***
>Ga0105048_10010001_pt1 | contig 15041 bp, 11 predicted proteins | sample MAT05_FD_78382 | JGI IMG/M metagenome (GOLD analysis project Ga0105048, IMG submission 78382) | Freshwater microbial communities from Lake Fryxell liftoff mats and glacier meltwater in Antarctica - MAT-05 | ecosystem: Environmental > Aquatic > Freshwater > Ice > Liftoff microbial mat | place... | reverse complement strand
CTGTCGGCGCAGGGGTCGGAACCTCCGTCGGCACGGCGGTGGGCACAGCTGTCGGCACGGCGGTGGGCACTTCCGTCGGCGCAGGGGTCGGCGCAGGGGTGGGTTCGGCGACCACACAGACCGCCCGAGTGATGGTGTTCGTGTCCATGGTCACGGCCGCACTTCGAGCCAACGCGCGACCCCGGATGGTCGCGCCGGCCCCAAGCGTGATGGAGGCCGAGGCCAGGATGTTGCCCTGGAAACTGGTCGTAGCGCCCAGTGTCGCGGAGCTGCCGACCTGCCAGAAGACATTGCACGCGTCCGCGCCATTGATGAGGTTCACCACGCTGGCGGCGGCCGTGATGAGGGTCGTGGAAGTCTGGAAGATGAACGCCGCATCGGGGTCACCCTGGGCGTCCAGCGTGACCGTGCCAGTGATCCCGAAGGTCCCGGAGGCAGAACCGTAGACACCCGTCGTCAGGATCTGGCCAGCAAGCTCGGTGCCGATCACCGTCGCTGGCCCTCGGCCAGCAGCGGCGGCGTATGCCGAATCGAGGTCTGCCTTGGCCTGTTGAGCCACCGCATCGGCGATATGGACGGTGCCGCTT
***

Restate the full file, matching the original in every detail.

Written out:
>Ga0105048_10010001_pt1 | contig 15041 bp, 11 predicted proteins | sample MAT05_FD_78382 | JGI IMG/M metagenome (GOLD analysis project Ga0105048, IMG submission 78382) | Freshwater microbial communities from Lake Fryxell liftoff mats and glacier meltwater in Antarctica - MAT-05 | ecosystem: Environmental > Aquatic > Freshwater > Ice > Liftoff microbial mat | place... | reverse complement strand
CTGTCGGCGCAGGGGTCGGAACCTCCGTCGGCACGGCGGTGGGCACAGCTGTCGGCACGGCGGTGGGCACTTCCGTCGGCGCAGGGGTCGGCGCAGGGGTGGGTTCGGCGACCACACAGACCGCCCGAGTGATGGTGTTCGTGTCCATGGTCACGGCCGCACTTCGAGCCAACGCGCGACCCCGGATGGTCGCGCCGGCCCCAAGCGTGATGGAGGCCGAGGCCAGGATGTTGCCCTGGAAACTGGTCGTAGCGCCCAGTGTCGCGGAGCTGCCGACCTGCCAGAAGACATTGCACGCGTCCGCGCCATTGATGAGGTTCACCACGCTGGCGGCGGCCGTGATGAGGGTCGTGGAAGTCTGGAAGATGAACGCCGCATCGGGGTCACCCTGGGCGTCCAGCGTGACCGTGCCAGTGATCCCGAAGGTCCCGGAGGCAGAACCGTAGACACCCGTCGTCAGGATCTGGCCAGCAAGCTCGGTGCCGATCACCGTCGCTGGCCCTCGGCCAGCAGCGGCGGCGTATGCCGAATCGAGGTCTGCCTTGGCCTGTTGAGCCACCGCATCGGCGATATGGACGGTGCCGCTT